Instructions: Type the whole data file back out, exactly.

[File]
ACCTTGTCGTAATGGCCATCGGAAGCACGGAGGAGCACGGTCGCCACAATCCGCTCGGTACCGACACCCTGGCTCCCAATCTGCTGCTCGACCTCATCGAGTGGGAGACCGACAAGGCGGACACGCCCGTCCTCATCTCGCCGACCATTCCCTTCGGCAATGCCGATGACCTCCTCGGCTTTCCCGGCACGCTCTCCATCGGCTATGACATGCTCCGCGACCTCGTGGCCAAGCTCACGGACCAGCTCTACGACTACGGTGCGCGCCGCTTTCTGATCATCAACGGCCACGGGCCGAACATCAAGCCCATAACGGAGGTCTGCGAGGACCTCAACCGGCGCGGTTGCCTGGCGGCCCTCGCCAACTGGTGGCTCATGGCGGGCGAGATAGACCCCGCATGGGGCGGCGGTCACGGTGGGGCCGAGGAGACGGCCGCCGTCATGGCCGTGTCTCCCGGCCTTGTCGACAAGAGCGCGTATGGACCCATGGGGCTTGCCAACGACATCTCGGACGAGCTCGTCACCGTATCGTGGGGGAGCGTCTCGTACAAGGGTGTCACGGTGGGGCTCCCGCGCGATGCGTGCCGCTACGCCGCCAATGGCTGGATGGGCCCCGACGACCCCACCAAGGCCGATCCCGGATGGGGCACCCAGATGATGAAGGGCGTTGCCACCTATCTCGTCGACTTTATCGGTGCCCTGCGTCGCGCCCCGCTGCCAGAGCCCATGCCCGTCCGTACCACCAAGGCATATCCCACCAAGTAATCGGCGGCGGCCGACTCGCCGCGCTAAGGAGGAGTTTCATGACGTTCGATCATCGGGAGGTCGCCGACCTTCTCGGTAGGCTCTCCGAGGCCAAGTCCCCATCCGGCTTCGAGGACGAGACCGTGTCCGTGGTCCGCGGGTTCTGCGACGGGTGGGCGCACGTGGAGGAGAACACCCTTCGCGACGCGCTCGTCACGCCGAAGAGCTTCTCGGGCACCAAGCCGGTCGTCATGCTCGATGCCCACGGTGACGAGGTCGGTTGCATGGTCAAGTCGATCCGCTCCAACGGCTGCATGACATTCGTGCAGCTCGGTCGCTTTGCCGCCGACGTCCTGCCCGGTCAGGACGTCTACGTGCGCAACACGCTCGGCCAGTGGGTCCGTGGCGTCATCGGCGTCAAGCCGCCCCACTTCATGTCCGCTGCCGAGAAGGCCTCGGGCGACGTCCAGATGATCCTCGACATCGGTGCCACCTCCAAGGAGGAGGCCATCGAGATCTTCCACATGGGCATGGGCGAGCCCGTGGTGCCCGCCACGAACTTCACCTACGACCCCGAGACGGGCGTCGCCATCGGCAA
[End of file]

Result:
ACCTTGTCGTAATGGCCATCGGAAGCACGGAGGAGCACGGTCGCCACAATCCGCTCGGTACCGACACCCTGGCTCCCAATCTGCTGCTCGACCTCATCGAGTGGGAGACCGACAAGGCGGACACGCCCGTCCTCATCTCGCCGACCATTCCCTTCGGCAATGCCGATGACCTCCTCGGCTTTCCCGGCACGCTCTCCATCGGCTATGACATGCTCCGCGACCTCGTGGCCAAGCTCACGGACCAGCTCTACGACTACGGTGCGCGCCGCTTTCTGATCATCAACGGCCACGGGCCGAACATCAAGCCCATAACGGAGGTCTGCGAGGACCTCAACCGGCGCGGTTGCCTGGCGGCCCTCGCCAACTGGTGGCTCATGGCGGGCGAGATAGACCCCGCATGGGGCGGCGGTCACGGTGGGGCCGAGGAGACGGCCGCCGTCATGGCCGTGTCTCCCGGCCTTGTCGACAAGAGCGCGTATGGACCCATGGGGCTTGCCAACGACATCTCGGACGAGCTCGTCACCGTATCGTGGGGGAGCGTCTCGTACAAGGGTGTCACGGTGGGGCTCCCGCGCGATGCGTGCCGCTACGCCGCCAATGGCTGGATGGGCCCCGACGACCCCACCAAGGCCGATCCCGGATGGGGCACCCAGATGATGAAGGGCGTTGCCACCTATCTCGTCGACTTTATCGGTGCCCTGCGTCGCGCCCCGCTGCCAGAGCCCATGCCCGTCCGTACCACCAAGGCATATCCCACCAAGTAATCGGCGGCGGCCGACTCGCCGCGCTAAGGAGGAGTTTCATGACGTTCGATCATCGGGAGGTCGCCGACCTTCTCGGTAGGCTCTCCGAGGCCAAGTCCCCATCCGGCTTCGAGGACGAGACCGTGTCCGTGGTCCGCGGGTTCTGCGACGGGTGGGCGCACGTGGAGGAGAACACCCTTCGCGACGCGCTCGTCACGCCGAAGAGCTTCTCGGGCACCAAGCCGGTCGTCATGCTCGATGCCCACGGTGACGAGGTCGGTTGCATGGTCAAGTCGATCCGCTCCAACGGCTGCATGACATTCGTGCAGCTCGGTCGCTTTGCCGCCGACGTCCTGCCCGGTCAGGACGTCTACGTGCGCAACACGCTCGGCCAGTGGGTCCGTGGCGTCATCGGCGTCAAGCCGCCCCACTTCATGTCCGCTGCCGAGAAGGCCTCGGGCGACGTCCAGATGATCCTCGACATCGGTGCCACCTCCAAGGAGGAGGCCATCGAGATCTTCCACATGGGCATGGGCGAGCCCGTGGTGCCCGCCACGAACTTCACCTACGACCCCGAGACGGGCGTCGCCATCGGCAA